Sometimes talented filmmakers can pep up even the most hackneyed material with an infusion of energy and talent. In MANNEQUIN TWO, the high-spirited combination of cast, screenwriter and director packs the collective punch of a year's supply of No-Doz.
In the film's fast-paced prologue, Prince William (William Ragsdale) is separated from his true love, a beautiful peasant maid named Jessie (Kristy Swanson). Placing a curse on an enchanted necklace, the evil Queen (Cynthia Harris) and her sorcerer (Terry Kiser) put one thousand years' distance
between the royal prince and his penniless fiancee. Sweeping ahead to modern-day Philadelphia, a young man, Jason Williamson--the reincarnation of Prince William--starts his first day of work at a swank department store presided over by dictatorial manager Mr. James (Stuart Pankin).
More uptight than usual, Mr. James prepares for a lavish store gala involving a touring art-and-jewelry exhibit from the quaint land of Hauptman-Koenig; he frets that his visual display whiz, Hollywood Montrose (Meshach Taylor) will drench his conservative interiors with an excess of Vegas glitz
and insult the visiting foreigners. What neither Mr. James nor Jason Williamson nor Hollywood Montrose realizes is that Count Spretzle (Kiser again), who's engineered the traveling exhibition, is actually the masterful sorcerer who has been waiting 1,000 years to sneak out of his dreary kingdom
with the crown jewels and retire with the bewitched Jessie to a tropical island.
After rescuing Jessie, whom he mistakes for an ordinary mannequin, from an accident that pitches her into a river, Jason is placed in charge of her care at the store. He promptly removes her magic necklace and freaks out when she comes to life. Flanked by three bungling musclemen assistants,
Count Spretzle decides to eliminate this lowly display assistant who was presumptuous enough to revive the sleeping beauty he has designs on. In between moments when she reverts to statue form, Jessie and Jason reignite the embers of their thousand-years-old love.
After the duo nearly wreck the store in their search for freedom, Jessie reverts to statue form in time for the posh department store extravaganza. In front of the audience, Jason reawakens Jessie with a kiss, but the nefarious Count shoots Mr. James and escapes with Jessie in a hot air balloon
from the roof of the store. Thwarting his plans with princely derring-do, Jason rescues his beloved and transforms Count Spretzle into a dummy. True love conquers all.
Whether it's PRETTY WOMAN or ONE TOUCH OF VENUS, audiences never tire of fairy tales done up in modern dress. Be it Snow White surrounded by dwarves or a mannequin protected by stooges on steroids, moviegoers adore the fable of a maiden coming to life through the love of Mr. Right. In a world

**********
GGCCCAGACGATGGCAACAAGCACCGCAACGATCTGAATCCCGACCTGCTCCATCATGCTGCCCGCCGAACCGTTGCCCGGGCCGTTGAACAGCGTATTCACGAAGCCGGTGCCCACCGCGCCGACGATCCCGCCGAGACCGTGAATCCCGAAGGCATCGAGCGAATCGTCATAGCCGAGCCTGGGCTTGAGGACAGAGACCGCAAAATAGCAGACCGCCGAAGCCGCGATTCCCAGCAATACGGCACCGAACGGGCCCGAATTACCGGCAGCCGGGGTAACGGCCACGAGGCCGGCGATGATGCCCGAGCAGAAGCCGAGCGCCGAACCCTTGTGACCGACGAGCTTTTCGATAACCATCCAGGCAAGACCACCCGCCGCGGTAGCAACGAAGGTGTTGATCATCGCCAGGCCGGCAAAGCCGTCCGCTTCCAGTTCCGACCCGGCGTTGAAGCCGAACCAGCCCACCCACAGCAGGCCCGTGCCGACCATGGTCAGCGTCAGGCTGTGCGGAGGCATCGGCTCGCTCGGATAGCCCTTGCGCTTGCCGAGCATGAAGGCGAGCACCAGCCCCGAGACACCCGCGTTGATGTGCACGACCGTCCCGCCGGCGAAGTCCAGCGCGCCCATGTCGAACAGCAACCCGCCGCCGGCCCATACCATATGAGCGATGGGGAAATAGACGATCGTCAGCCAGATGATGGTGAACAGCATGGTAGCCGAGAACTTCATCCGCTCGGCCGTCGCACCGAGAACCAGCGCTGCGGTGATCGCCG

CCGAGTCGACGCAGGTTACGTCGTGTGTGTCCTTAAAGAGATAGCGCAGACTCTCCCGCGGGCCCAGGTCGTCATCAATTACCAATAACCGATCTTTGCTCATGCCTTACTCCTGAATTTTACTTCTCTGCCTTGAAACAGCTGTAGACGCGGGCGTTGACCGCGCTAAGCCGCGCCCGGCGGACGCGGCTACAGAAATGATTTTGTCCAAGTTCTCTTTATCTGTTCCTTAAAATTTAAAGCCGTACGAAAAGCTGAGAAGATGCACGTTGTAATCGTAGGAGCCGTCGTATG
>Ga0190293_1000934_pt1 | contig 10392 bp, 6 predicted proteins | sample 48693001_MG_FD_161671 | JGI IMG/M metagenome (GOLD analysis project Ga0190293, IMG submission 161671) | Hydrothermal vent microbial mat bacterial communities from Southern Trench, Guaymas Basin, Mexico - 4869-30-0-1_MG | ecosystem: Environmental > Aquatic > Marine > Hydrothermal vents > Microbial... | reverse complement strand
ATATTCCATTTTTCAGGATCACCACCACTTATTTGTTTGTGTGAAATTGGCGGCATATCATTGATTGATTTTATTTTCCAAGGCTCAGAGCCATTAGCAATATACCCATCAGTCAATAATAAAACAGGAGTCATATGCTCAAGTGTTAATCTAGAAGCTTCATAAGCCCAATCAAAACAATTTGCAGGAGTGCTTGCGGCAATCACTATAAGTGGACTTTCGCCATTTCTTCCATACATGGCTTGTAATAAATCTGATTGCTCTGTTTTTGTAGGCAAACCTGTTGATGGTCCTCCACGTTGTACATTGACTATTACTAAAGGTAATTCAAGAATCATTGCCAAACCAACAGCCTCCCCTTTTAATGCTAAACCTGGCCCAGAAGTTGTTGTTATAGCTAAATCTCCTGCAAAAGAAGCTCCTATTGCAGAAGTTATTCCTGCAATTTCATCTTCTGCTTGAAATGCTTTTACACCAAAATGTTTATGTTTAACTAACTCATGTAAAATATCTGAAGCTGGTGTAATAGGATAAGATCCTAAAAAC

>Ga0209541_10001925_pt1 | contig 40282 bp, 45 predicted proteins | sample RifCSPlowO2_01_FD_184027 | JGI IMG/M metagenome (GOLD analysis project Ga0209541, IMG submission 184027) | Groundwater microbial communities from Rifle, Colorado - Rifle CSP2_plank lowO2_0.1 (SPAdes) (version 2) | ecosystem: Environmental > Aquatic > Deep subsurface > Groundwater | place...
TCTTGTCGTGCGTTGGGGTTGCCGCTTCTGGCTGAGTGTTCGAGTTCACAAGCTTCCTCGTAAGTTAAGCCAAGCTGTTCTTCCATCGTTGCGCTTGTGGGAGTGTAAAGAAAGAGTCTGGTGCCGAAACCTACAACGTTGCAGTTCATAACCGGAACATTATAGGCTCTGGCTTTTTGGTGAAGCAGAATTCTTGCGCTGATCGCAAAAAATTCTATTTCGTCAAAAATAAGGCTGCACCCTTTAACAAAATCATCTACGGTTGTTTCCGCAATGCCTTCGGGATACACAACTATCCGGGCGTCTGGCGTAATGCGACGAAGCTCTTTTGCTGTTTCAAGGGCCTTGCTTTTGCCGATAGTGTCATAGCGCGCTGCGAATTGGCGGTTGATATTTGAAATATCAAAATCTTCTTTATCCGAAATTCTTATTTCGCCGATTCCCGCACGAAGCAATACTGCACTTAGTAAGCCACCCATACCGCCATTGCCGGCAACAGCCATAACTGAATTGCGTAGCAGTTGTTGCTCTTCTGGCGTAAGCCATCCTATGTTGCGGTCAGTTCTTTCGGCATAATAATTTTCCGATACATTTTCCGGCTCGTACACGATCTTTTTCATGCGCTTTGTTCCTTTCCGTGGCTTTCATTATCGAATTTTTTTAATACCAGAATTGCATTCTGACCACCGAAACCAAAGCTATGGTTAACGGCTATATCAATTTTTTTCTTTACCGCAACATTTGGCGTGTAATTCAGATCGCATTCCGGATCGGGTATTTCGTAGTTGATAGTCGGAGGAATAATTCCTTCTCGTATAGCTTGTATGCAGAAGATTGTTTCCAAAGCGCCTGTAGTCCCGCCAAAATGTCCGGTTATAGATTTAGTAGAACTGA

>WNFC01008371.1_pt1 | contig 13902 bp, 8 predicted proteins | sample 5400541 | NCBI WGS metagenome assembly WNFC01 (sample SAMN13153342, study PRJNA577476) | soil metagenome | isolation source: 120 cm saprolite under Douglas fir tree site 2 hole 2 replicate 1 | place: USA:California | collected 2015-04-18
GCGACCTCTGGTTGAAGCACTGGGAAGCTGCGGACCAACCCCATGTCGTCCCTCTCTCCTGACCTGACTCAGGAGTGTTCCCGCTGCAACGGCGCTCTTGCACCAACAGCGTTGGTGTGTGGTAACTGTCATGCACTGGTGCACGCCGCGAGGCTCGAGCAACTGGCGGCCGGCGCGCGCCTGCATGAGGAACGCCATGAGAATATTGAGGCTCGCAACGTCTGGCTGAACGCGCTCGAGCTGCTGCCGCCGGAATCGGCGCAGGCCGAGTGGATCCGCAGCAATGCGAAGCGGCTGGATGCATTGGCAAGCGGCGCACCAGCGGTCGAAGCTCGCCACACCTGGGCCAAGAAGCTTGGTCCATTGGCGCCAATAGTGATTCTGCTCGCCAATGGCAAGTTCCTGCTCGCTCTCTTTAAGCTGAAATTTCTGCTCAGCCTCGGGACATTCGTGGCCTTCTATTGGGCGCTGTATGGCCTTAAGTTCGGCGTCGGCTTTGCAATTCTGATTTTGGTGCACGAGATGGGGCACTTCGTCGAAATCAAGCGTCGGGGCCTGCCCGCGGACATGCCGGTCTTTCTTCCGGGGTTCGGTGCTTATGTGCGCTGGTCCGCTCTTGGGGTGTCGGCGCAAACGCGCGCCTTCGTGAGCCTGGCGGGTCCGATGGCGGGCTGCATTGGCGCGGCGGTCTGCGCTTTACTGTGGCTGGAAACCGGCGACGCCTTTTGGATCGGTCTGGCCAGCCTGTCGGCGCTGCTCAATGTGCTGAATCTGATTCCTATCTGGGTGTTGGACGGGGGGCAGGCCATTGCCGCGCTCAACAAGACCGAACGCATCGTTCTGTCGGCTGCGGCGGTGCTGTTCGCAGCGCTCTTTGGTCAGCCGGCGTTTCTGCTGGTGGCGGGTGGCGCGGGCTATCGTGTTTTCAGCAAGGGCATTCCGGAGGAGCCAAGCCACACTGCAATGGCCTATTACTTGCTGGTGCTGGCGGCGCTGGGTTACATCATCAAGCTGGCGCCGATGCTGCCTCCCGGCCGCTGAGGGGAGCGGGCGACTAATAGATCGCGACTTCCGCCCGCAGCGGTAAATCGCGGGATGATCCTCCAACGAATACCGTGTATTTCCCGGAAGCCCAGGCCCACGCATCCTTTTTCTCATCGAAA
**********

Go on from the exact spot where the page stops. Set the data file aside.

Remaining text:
where romantics assuage loneliness through computer dating, MANNEQUIN TWO strikes the right combination of sweet-natured romance and freewheeling farce and populates its comic-opera universe with hilarious characters that make this topsy-turvy escapism easy to embrace.
Who can resist Terry Kiser, who seems to have overdosed on Sigmund Romberg operettas, as the Count-you-love-to-hate? Who can help but laugh at his inept cohorts, a re-envisioning of the Three Stooges as Arnold Schwarzenegger-style weightlifters who screw up every task and emerge as mountains of
stupidity. Best of all is the revamping of the traditional fairy godmother as a gutsy, campy visual artiste whom Meshach Taylor makes effeminate without being offensive.
Although it lacks major Hollywood stars and doesn't possess a big budget, MANNEQUIN TWO can be enjoyed as an example of commercial filmmaking at its simplest and most liberatingly enjoyable. No over-production and no over-elaboration here. Instead, it brings its formula sleeping-beauty plot to
life by presenting it as if everyone onscreen truly believed the legend being enacted were a reality. For the cast to bring conviction to such a fantastic premise is accomplishment enough; but to succeed in making the audience suspend its disbelief is its greatest achievement. The secret of
romantic farce is keep a straight face and never to pause to take a breath. Otherwise the viewer nitpicks at all the implausibilities and incongruities. MANNEQUIN TWO is breathlessly funny and blessedly unassuming comedic nonsense. (Mild violence.)
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- Released: 1991
- Rating: PG
- Review: Sometimes talented filmmakers can pep up even the most hackneyed material with an infusion of energy and talent. In MANNEQUIN TWO, the high-spirited combination of cast, screenwriter and director packs the collective punch of a year's supply of No-Doz. I… (more)